Non-notification factoring: Some factors don't require a notice of assignment, so your customers never have to know you're using a factoring company. These factors allow you to continue receiving payments from customers as if nothing has changed; you then forward the funds, plus fees, to repay the advance.

However, the factoring services that offer non-notification factoring may function a little differently from those that notify your customers. Your rates may be higher, there may be a repayment schedule, and late fees may be applied to your account if you fail to repay the advance on time.

For instance, Fundbox, our pick for the best factoring service for very small businesses, advances 100 percent of the total invoice value. You repay the advance, plus a weekly fee, over a 12- or 24-week term. The advantage is that you remain in control of your receivables and, if you can repay the advance early, you can save money, since there's no early repayment penalty. However, the prorated repayment and weekly fee are automatically withdrawn from your business bank account, which may be problematic if you're still waiting on an invoice payment and cash is tight. [See Related Story: Fundbox Review: Best Factoring Service for Very Small Businesses]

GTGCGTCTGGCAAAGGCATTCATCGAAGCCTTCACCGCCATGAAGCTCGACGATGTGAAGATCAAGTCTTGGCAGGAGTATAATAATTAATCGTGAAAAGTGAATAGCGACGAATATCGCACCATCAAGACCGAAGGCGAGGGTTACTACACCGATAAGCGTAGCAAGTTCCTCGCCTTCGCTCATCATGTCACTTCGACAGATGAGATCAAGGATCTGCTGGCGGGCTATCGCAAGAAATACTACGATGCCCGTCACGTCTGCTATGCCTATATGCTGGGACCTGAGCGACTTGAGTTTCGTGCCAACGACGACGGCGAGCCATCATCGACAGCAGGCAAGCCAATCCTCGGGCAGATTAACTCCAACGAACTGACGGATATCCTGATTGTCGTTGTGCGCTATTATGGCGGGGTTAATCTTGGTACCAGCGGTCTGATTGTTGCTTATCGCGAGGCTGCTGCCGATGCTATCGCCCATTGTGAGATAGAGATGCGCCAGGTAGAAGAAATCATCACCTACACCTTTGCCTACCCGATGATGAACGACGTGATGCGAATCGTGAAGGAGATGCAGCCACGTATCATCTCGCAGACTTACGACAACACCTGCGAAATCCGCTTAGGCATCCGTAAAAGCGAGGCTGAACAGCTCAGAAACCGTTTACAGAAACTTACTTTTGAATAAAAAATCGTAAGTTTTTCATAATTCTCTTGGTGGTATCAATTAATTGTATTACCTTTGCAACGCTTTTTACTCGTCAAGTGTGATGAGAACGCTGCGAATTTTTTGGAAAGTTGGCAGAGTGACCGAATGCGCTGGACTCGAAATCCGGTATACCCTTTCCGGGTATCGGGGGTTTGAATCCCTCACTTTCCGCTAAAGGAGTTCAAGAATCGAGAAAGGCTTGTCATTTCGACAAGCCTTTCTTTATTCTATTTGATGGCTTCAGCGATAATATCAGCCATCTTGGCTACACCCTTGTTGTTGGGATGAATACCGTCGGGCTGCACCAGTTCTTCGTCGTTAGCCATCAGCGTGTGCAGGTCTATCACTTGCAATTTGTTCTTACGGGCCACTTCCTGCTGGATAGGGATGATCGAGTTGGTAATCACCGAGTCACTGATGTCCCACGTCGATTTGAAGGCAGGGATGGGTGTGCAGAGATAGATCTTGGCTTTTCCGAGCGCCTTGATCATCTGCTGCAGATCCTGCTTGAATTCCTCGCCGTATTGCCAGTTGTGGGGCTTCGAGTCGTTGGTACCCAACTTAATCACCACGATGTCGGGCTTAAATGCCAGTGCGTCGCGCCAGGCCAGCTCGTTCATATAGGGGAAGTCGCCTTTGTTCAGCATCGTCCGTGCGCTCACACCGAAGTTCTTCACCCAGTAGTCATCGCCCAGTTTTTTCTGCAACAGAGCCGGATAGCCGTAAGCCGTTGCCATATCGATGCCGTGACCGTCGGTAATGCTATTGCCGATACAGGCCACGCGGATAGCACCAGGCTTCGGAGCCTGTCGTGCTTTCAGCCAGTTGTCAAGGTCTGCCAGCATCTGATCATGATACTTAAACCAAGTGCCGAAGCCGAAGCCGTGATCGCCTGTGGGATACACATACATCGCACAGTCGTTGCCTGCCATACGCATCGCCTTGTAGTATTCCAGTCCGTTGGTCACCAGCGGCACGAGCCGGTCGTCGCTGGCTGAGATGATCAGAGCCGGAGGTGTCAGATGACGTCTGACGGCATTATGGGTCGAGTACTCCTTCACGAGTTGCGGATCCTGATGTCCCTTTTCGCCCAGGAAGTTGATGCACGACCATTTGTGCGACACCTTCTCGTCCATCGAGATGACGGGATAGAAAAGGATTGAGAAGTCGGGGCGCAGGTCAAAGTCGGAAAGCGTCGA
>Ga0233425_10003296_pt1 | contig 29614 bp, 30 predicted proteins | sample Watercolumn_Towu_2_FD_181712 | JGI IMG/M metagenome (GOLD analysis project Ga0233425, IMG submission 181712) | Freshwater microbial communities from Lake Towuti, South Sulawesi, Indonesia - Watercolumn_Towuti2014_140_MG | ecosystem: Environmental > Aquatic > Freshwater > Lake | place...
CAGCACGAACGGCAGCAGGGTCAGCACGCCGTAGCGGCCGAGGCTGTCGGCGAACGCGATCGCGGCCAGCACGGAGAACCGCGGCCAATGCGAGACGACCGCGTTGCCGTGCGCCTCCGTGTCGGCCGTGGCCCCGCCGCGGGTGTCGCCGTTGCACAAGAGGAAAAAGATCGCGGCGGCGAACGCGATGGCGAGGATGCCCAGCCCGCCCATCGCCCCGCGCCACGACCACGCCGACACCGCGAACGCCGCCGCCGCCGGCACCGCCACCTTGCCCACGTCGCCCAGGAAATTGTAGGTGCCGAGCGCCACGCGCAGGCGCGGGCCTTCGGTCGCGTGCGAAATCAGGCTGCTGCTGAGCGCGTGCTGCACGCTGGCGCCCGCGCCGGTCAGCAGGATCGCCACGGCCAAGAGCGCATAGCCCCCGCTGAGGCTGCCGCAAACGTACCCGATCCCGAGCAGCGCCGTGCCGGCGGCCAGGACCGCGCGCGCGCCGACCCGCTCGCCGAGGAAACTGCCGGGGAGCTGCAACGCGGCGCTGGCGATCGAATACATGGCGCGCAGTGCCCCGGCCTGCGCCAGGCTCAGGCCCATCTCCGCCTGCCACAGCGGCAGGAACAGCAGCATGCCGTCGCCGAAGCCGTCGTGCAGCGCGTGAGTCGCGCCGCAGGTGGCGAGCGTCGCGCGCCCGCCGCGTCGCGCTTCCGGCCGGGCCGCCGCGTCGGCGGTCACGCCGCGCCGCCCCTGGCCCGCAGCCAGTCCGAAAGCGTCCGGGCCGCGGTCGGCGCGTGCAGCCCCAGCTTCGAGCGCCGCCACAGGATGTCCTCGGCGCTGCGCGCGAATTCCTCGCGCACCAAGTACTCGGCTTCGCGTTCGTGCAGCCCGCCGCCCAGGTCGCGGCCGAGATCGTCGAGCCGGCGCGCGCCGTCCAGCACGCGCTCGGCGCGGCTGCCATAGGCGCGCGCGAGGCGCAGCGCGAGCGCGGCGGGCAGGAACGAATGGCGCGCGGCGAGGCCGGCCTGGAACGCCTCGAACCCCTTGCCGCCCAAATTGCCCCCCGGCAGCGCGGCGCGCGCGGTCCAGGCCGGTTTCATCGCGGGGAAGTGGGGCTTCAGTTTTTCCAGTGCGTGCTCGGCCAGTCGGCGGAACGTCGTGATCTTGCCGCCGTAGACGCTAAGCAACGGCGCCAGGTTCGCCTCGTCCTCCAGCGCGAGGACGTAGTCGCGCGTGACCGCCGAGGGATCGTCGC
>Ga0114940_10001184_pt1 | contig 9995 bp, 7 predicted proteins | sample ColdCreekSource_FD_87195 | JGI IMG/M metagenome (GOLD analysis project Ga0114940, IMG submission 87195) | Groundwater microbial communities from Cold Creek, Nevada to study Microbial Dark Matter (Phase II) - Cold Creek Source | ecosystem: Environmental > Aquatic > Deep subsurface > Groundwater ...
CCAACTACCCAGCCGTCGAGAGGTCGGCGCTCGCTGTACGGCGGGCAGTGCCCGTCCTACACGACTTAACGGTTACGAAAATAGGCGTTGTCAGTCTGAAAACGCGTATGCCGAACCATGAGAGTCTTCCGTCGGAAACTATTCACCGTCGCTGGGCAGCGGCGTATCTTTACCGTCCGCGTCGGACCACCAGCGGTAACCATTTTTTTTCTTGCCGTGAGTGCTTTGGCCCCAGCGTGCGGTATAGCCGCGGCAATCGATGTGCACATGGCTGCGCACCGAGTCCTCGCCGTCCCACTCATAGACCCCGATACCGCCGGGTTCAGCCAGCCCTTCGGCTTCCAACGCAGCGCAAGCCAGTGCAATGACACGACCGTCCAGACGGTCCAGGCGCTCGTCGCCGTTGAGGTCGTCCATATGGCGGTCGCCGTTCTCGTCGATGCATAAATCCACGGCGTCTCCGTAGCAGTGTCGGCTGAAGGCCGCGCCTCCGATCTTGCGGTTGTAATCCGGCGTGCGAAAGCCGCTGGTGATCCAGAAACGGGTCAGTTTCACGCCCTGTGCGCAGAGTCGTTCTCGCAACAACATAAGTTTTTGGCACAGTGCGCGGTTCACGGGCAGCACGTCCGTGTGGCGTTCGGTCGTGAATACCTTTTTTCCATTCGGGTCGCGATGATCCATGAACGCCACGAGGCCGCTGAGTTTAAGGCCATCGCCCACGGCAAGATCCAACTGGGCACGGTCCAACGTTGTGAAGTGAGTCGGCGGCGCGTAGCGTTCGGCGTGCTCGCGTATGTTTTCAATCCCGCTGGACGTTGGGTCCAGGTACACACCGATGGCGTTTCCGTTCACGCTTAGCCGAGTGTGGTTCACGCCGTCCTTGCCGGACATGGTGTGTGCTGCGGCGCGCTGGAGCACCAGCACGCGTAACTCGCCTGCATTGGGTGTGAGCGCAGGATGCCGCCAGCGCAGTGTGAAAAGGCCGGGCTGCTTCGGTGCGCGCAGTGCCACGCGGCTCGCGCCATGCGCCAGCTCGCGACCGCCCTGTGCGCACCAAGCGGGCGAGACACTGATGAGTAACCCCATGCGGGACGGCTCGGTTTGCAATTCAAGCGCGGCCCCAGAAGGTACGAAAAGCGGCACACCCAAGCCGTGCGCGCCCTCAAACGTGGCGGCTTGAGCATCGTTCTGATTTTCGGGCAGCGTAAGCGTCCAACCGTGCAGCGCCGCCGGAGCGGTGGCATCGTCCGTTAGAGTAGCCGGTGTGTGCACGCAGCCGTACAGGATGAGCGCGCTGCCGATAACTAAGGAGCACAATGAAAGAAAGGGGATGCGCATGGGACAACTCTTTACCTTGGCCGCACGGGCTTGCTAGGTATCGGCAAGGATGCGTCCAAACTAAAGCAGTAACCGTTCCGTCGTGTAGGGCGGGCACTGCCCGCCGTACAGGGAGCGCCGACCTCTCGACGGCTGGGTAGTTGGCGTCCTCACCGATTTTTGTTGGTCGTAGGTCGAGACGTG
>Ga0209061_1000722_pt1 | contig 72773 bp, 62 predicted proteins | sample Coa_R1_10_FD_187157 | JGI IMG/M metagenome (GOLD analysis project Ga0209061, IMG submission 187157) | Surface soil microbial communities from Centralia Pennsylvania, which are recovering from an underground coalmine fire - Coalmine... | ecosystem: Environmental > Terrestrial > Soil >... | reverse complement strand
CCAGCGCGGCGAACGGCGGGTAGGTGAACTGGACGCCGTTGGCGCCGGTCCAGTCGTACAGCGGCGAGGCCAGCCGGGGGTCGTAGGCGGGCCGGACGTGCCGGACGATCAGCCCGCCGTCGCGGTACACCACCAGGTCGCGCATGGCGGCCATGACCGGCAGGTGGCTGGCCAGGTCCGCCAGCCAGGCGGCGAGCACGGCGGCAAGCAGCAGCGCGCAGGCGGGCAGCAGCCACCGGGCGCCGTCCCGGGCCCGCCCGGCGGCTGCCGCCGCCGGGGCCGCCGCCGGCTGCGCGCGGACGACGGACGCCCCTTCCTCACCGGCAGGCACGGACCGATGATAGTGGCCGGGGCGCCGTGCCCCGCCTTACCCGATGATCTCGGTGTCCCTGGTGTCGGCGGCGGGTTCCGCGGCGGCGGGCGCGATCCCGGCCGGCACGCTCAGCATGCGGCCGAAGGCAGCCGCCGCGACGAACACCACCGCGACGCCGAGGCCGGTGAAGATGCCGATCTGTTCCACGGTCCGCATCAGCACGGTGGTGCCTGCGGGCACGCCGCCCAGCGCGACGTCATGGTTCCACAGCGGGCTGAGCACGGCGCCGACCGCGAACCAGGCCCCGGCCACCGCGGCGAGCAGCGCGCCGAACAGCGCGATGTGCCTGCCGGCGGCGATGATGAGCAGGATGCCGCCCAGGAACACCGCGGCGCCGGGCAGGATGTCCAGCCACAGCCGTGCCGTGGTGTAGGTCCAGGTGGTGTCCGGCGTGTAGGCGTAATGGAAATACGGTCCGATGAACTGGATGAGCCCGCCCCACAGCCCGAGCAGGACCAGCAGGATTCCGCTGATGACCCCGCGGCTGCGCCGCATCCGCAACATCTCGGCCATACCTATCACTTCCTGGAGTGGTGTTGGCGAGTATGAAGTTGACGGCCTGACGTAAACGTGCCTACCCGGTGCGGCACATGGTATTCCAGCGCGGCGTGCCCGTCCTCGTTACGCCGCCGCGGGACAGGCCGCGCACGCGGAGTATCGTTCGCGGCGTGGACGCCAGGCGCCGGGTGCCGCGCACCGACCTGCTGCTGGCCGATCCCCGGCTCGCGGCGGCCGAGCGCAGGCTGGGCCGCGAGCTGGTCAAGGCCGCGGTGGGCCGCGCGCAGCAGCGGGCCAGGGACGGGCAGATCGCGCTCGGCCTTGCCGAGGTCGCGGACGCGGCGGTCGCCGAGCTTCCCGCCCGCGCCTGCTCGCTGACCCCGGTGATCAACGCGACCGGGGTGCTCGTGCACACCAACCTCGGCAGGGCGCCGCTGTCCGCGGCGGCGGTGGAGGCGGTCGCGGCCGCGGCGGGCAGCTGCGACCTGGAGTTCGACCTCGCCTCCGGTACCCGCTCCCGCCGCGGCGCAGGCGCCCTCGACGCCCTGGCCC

Factoring may or may not be the right financing option for your business. However, if your day-to-day operations are suffering due to large outstanding invoices, you don't qualify for bank loans or lines of credit, or you need cash quickly and don't have time to apply for traditional financing, you should consider factoring.

The potential downside to factoring is that the fees can add up quickly, and it may end up being more expensive than a loan or other types of financing. You need to consider whether immediate access to working capital is worth the higher price, and whether factoring will help your business expand or recover while achieving specific long-term goals or if it will exacerbate existing issues.

Factoring is most beneficial to those with a reliable client base and a net 30 or net 60 payment structure. Factoring isn't a solution for companies in dire financial situations. If your company has substantially more accounts payable than accounts receivable, factoring is probably not a good idea.